Mares 25XR AST First Stage - LEFT Orientation

Special Price $150.00 Regular Price $360.00
In Stock
SKU
XR-416400-L
Mares 25XR AST LEFT Orientation First Stage, with DIN style attachment features two LP ports and one HP port.

When purchased separately, individual regulator stages remain as factory configured by the manufacturer and final integration must, out of necessity, become a customer responsibility.

Mares 25XR AST First Stage - LEFT Orientation

LEFT Orientation 25XR AST First Stage
LEFT Orientation 25XR AST First Stage 2 LP Ports and 1 HP Port Each Back View Port Orientation for Optimum Hose Routing

The Mares 25XR AST (Auto Sealing Technology) LEFT Orientation First Stage Regulator is a balanced diaphragm design featuring a next generation of regulator performance. The patented auto sealing technology is automatically activated with air to keep the first stage dry, and is tested in demanding environments such as with oxygen and cold temperatures. With a one-piece full metal body of nickel-plated brass, the 25XR provides maximum breathing comfort and reliability even at extreme depths. Two standard 3/8-inch low pressure ports and one 7/16-inch HP port are positioned for optimum hose routing. The 25XR first stage is environmentally sealed to protect against internal corrosion, contaminants and is suitable for water to { 27°F | -2.78°C }. It comes standard with a 300-BAR DIN connector and is Nitrox Ready.

While the left and right orientation of the 25XR 1st stages makes them ideal for doubles or sidemount diving, they are equally suitable for single or stage cylinder configurations. Please note that this first stage is sold with one LP and one HP port plugged. The remaining LP port will be open.

More Information
Brand Mares Extended Range
SKU XR-416400-L
Weight 2.000000

Do You Know Your Right From Your Left?

Modular valves come in right-hand and left-hand designs, referring to the side of the valve handwheel, not to which direction the valve opens. Some regulator first stages, intended for use in pairs with doubles manifolds, are also available in right and left versions. Even some regulator second stages are available in right and left configurations, referring to the side the LP hose connects. This can be confusing because there is not industry-wide agreement on the perspective from which these devices are viewed: from the perspective of the diver themselves or from the perspective of someone facing the diver.

  • For example, Dive Rite assigns left and right from different perspectives depending on the device. Valves are assigned left and right with your face toward the valve opening. If the valve is on and blowing air in your face, then you reach out with your left hand and can touch the valve handwheel knob it is a left handed valve. Thus Dive Rite says that the typical standalone valve is left-handed. Yet, their XT2 regulator is the opposite, with the hose entry on the common side assigned as right while the hose entry on the uncommon side is assigned left.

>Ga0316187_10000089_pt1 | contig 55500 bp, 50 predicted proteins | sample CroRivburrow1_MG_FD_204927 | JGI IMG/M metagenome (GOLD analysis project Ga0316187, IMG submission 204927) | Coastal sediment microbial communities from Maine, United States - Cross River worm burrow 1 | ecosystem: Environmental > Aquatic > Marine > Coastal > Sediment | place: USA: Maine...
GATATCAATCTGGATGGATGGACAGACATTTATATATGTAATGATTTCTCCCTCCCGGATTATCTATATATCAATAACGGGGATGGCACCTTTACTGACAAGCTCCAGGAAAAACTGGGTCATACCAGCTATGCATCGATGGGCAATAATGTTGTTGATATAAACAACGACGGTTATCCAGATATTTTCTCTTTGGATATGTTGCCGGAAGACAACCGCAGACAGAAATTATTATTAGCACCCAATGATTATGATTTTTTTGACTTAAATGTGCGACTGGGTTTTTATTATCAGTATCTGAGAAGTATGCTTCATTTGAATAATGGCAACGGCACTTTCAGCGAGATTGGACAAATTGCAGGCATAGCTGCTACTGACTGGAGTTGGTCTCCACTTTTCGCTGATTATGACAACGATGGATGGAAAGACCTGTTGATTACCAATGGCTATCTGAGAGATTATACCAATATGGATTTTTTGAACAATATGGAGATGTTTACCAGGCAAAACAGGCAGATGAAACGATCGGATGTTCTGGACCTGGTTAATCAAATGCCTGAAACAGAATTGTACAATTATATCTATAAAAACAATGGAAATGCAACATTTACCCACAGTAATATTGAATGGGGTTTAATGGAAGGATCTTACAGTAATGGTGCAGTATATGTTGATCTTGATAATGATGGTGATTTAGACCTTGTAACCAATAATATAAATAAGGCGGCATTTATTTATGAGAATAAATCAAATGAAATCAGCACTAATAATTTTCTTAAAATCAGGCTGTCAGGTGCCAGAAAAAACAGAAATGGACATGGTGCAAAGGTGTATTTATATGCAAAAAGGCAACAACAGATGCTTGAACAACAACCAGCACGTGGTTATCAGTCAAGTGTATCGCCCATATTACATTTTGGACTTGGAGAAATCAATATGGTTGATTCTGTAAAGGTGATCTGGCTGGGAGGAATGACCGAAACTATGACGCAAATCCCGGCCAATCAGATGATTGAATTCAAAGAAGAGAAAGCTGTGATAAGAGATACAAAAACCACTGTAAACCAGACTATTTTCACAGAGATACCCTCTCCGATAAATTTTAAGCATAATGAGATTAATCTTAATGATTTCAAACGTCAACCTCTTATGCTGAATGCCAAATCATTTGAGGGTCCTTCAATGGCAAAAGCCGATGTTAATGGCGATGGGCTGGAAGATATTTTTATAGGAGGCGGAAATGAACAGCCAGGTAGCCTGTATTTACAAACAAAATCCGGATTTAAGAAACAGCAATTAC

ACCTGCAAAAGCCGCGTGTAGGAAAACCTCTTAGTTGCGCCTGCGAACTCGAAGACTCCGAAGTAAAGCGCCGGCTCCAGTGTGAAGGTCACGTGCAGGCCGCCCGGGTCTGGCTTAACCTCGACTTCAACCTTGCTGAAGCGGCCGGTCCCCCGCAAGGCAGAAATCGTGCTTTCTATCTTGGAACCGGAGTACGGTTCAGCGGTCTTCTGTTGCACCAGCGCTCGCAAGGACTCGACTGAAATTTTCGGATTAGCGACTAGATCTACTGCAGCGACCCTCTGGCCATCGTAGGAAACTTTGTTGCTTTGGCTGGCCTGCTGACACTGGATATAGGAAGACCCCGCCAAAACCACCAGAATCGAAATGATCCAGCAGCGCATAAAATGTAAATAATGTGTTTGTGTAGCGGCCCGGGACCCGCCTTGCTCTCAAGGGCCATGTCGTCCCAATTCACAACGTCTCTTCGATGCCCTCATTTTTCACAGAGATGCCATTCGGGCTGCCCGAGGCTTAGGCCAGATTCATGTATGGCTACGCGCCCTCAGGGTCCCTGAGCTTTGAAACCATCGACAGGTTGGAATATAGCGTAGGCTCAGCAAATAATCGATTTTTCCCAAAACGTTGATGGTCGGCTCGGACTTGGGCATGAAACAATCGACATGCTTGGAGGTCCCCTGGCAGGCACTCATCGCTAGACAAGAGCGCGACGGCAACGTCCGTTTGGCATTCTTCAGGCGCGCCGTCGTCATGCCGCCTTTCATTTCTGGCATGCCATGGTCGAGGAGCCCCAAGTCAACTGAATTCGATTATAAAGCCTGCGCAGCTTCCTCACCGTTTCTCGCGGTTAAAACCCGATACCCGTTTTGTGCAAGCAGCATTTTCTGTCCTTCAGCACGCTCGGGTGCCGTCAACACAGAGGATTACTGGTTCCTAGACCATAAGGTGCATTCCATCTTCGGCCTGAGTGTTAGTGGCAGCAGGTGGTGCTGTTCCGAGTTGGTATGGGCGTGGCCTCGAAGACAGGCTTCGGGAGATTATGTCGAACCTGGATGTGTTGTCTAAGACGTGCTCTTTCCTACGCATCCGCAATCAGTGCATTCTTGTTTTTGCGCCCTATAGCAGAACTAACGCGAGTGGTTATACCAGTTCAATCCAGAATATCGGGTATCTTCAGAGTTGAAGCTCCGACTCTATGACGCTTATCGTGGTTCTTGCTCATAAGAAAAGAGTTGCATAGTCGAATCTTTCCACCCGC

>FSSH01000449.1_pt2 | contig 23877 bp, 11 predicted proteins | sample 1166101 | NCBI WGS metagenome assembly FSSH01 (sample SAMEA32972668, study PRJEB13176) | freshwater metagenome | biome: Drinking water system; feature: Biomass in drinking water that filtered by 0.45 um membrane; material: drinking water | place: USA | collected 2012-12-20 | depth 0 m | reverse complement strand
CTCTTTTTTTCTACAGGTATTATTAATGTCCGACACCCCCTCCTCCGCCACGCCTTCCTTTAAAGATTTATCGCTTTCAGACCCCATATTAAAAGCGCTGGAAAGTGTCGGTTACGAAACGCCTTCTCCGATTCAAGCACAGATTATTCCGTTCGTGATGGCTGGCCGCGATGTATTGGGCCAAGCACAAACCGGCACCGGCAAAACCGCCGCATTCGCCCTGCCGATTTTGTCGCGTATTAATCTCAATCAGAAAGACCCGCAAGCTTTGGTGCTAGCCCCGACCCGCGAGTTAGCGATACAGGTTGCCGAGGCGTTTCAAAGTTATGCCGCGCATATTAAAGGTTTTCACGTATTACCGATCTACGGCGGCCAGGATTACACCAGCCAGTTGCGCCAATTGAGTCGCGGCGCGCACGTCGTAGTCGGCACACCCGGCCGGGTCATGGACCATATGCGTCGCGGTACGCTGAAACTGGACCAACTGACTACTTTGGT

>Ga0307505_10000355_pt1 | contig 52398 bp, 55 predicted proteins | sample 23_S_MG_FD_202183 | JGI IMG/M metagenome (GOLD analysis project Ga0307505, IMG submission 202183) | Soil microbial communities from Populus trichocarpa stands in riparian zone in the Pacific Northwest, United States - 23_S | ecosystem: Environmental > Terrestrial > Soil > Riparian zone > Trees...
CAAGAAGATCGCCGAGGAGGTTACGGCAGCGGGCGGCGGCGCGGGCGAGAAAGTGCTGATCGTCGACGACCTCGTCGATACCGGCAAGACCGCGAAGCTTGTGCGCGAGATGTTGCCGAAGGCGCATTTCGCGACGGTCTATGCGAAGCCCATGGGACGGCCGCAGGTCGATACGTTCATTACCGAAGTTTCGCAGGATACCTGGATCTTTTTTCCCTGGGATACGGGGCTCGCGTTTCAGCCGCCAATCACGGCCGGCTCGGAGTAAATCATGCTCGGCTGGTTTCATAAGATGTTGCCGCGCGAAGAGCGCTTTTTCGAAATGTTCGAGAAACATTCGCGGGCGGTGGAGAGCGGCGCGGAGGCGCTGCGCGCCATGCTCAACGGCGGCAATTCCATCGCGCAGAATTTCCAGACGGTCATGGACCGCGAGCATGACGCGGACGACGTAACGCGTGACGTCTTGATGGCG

• Thermo and Mares both assign left and right from the perspective of the diver with their tank(s) on their back. If the Thermo valve is on and blowing air on the back of your neck, then when you reach back with your right hand and can touch the valve handwheel knob it is said to be a right handed valve. Thus Thermo says that the typical standalone valve is right-handed. If the Mares regulator stage is one of a doubles pair and specifically designed to be mounted on the divers right valve post, then it is right-side. We are not sure what to call the unique Mares VR 2nd stage.
  • DGX Premium Valves use the same method to assign left and right as Thermo does so a DGX Premium typical standalone valve is right-handed. However, because of the possibility of confusion we prefer to use the terms Typical and Uncommon to indicate the side of the handwheel. Currently we don't offer regulators that have an uncommon orientation.

The uncommon orientations can be very useful for hose routing in stage and sidemount applications, where divers wear cylinders clipped to their side rather than their back. However, sometimes uncommon orientations can be more than just confusing. While both right- and left-hand valves always close and open using the "righty-tighty, lefty-loosey" rule, this can cause problems when modular valves are mounted on single tanks. Well-meaning individuals who fail to notice a valve with the handwheel on the uncommon side and reach to check "air is on" might actually close a valve believing they are doing the diver a favor of opening it. Second stages with uncommon hose orientations have been known to be inserted in the mouth 'upside down', which can cause them to breath very wet or dislodge the mask. To prevent this from happening, it's a good idea to call uncommon configurations to the attention of divemasters and buddies.

Be aware the terms 'right' and 'left' can be confusing and even misleading if the perspective is unclear.